It’s that time of year again when people become wistful and wishful, filling social feeds with hopes and dreams for the new year. Every year I see the same resolutions about losing weight, getting fit, finding a new job, being grateful, practising mindfulness. People wish each other well and set out to begin their new habits, each lasting a few days, or a few weeks if they are lucky. What I never see, however, are resolutions about community building, looking after each other, or tearing down an unjust system. There is never a call to collective action, only the desire to improve one’s own life.
If Christmas has for the most part become an ode to consumerism, it would seem the New Year has become a paean to hyper-individualism, both holidays firmly entrenched in the practices of neoliberalism. While Christmas calls on us to spend obscene amounts of money to demonstrate our love for others, the New Year asks us to reflect solely on ourselves, dreaming up all the ways we could live our best lives, without regard for anyone else. And when we fail in implementing these dreams, as we inevitably do, neoliberalism is once again waiting, eager to sell us things designed to assuage our guilt and misery.
Well I, for one, am done being miserable. I am tired of seeing my family and friends berate themselves when they fail to achieve unrealistic goals, or worse, achieve them only to realise they are still deeply unsatisfied because their goals were meaningless in the first place. The time has come to reclaim New Years from the cult of individualism. If we really want to create change, at New Years or any other time of the year, the answer is in collective action. And it all begins with asking yourself what type of society you really want to live in. How will your New Year’s resolutions help create a better world?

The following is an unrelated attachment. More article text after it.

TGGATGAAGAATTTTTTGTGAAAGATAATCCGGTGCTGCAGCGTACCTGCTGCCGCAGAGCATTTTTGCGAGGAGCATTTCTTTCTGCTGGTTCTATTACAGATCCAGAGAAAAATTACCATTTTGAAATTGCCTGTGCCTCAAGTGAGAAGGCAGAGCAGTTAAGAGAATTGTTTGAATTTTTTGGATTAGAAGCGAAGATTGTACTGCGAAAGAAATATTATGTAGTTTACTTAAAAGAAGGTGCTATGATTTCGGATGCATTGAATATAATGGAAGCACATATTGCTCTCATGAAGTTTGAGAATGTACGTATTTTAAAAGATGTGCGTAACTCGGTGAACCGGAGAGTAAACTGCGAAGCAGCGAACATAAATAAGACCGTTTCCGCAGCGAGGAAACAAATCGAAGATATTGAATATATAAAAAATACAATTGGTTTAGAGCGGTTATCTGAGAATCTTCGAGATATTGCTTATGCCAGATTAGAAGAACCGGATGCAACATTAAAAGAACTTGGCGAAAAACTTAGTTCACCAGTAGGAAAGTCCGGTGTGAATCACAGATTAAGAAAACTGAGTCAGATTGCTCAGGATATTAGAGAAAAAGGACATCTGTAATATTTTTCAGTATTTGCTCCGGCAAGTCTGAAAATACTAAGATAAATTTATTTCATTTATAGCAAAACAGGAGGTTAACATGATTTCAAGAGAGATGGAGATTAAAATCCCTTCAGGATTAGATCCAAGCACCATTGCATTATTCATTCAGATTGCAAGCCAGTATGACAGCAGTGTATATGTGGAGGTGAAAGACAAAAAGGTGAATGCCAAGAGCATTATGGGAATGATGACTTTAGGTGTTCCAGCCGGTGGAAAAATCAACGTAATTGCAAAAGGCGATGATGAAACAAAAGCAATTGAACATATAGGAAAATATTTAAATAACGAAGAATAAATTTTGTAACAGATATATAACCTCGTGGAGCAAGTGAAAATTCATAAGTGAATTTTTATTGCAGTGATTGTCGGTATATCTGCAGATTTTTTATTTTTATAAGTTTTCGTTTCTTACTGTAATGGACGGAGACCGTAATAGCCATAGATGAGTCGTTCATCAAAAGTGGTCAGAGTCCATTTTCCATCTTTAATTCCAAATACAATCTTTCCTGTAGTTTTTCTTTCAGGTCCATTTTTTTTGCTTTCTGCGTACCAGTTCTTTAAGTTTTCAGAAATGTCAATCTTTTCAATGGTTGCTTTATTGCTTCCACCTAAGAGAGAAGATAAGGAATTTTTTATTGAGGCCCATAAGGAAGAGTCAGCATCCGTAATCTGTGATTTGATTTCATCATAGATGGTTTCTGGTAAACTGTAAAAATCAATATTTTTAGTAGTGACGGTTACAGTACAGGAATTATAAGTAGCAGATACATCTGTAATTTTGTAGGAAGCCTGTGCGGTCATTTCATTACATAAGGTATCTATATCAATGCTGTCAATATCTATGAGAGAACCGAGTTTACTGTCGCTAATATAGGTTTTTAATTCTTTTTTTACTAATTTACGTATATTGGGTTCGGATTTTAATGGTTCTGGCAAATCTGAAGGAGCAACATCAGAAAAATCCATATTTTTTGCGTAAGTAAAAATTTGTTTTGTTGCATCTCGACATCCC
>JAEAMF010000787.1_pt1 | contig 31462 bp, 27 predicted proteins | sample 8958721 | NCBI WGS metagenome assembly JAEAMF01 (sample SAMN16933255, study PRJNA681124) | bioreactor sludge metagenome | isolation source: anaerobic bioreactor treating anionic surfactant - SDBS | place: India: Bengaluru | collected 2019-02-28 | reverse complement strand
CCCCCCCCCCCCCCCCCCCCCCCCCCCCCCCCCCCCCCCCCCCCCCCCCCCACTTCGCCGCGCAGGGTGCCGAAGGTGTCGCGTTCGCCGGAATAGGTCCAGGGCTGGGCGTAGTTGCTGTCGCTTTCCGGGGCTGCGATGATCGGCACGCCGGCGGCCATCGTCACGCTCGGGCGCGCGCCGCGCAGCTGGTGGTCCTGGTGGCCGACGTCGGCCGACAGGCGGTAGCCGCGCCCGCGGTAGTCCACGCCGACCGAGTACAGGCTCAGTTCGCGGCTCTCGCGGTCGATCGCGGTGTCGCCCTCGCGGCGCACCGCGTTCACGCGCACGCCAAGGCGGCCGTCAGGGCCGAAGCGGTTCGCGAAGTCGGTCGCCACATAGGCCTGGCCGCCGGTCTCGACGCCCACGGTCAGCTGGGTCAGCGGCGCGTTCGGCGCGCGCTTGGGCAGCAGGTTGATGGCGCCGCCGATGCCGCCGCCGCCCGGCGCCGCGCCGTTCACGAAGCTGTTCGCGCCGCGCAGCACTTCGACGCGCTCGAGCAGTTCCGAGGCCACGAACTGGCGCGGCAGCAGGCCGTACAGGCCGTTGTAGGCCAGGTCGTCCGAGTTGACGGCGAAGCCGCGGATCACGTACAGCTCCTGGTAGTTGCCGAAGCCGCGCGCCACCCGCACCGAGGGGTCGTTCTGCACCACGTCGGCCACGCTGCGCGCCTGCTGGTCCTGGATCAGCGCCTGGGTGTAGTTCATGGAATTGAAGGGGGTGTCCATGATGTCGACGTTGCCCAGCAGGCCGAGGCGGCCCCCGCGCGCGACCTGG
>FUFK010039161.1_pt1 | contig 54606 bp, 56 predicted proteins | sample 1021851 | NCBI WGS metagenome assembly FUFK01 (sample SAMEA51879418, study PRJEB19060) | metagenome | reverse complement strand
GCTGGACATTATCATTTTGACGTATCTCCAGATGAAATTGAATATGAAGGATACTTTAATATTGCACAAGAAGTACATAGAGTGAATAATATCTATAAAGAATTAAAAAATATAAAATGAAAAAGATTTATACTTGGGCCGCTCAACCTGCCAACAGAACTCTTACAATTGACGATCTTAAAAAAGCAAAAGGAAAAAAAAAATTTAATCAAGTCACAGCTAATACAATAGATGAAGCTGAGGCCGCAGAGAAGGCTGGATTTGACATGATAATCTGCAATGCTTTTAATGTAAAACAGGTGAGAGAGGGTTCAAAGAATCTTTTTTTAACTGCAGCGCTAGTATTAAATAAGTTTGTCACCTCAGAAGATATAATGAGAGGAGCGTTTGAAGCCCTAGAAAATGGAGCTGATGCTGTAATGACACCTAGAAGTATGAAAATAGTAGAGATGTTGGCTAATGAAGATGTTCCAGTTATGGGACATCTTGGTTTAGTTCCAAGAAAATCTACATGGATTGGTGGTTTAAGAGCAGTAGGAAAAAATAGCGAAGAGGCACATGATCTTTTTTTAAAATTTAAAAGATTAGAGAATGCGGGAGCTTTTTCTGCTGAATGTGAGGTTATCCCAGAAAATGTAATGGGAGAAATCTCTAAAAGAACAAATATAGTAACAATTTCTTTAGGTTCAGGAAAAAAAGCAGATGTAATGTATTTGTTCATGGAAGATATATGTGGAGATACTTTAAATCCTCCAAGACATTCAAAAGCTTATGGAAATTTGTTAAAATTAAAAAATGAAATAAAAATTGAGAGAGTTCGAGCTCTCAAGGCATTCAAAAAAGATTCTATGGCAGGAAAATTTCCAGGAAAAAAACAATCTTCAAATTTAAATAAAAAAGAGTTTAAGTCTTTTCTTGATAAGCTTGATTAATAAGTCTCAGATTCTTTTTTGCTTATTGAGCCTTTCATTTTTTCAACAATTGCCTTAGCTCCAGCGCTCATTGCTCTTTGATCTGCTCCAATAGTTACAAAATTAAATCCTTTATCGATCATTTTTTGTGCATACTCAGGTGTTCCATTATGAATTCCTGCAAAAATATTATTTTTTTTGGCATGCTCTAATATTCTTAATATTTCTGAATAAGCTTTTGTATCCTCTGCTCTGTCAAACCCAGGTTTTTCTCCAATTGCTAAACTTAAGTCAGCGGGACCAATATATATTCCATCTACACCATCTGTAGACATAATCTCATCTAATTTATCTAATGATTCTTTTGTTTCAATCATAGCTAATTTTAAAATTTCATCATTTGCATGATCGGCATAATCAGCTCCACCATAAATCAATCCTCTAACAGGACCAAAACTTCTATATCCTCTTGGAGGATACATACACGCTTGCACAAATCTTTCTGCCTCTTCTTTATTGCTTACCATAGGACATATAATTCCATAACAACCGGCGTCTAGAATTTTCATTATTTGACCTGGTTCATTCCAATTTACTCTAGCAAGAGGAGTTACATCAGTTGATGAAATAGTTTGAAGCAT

The trap of neoliberalism is believing that both the problem and the solution are individual. You are not thin enough, you are not enlightened enough, you are not ambitious or hard working enough. By focusing on these individual problems, you have neither the time nor energy to see, let alone take action against bigger, systemic problems. Losing weight will not change the system of patriarchy, sexism and fatphobia — in fact, by buying into the narrative that thin equals beauty, you perpetuate the system. Spending time learning to quiet your mind and be grateful for the small things takes away the justified rage you should feel at the global systems of inequality and racism. Working harder at your job will never change the fact that you are just a worker, a cog in a machine that doesn’t care about anything except profit.
It is only by eschewing these individual goals, and coming together for collective action, that there is any chance of meaningful change. What if women collectively decided to opt out of the weight loss culture, and chose to love themselves as they are? What if people seeking individual enlightenment instead spent that time helping to feed, clothe and house those less fortunate? And what if workers called a global strike to insist upon worker-owned companies, extreme wealth taxes and a universal basic income for everyone? These are goals worth getting behind.
This New Year’s, it’s time to reclaim your resolutions from a neoliberal individualist mindset, and instead create resolutions that do good in the world.